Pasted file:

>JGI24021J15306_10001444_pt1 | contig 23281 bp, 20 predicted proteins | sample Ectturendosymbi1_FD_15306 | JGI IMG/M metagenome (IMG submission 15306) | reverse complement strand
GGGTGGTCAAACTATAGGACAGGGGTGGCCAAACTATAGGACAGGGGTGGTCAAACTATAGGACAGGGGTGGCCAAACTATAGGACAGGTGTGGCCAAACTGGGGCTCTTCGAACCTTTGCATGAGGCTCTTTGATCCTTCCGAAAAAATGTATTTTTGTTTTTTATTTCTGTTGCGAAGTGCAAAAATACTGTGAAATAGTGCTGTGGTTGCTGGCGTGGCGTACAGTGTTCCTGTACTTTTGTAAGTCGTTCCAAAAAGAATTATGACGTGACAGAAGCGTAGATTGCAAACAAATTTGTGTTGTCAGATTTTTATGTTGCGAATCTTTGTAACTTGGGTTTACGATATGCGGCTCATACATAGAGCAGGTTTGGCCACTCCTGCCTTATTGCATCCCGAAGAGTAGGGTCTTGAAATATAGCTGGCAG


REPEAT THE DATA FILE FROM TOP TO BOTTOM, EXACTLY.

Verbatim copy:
>JGI24021J15306_10001444_pt1 | contig 23281 bp, 20 predicted proteins | sample Ectturendosymbi1_FD_15306 | JGI IMG/M metagenome (IMG submission 15306) | reverse complement strand
GGGTGGTCAAACTATAGGACAGGGGTGGCCAAACTATAGGACAGGGGTGGTCAAACTATAGGACAGGGGTGGCCAAACTATAGGACAGGTGTGGCCAAACTGGGGCTCTTCGAACCTTTGCATGAGGCTCTTTGATCCTTCCGAAAAAATGTATTTTTGTTTTTTATTTCTGTTGCGAAGTGCAAAAATACTGTGAAATAGTGCTGTGGTTGCTGGCGTGGCGTACAGTGTTCCTGTACTTTTGTAAGTCGTTCCAAAAAGAATTATGACGTGACAGAAGCGTAGATTGCAAACAAATTTGTGTTGTCAGATTTTTATGTTGCGAATCTTTGTAACTTGGGTTTACGATATGCGGCTCATACATAGAGCAGGTTTGGCCACTCCTGCCTTATTGCATCCCGAAGAGTAGGGTCTTGAAATATAGCTGGCAG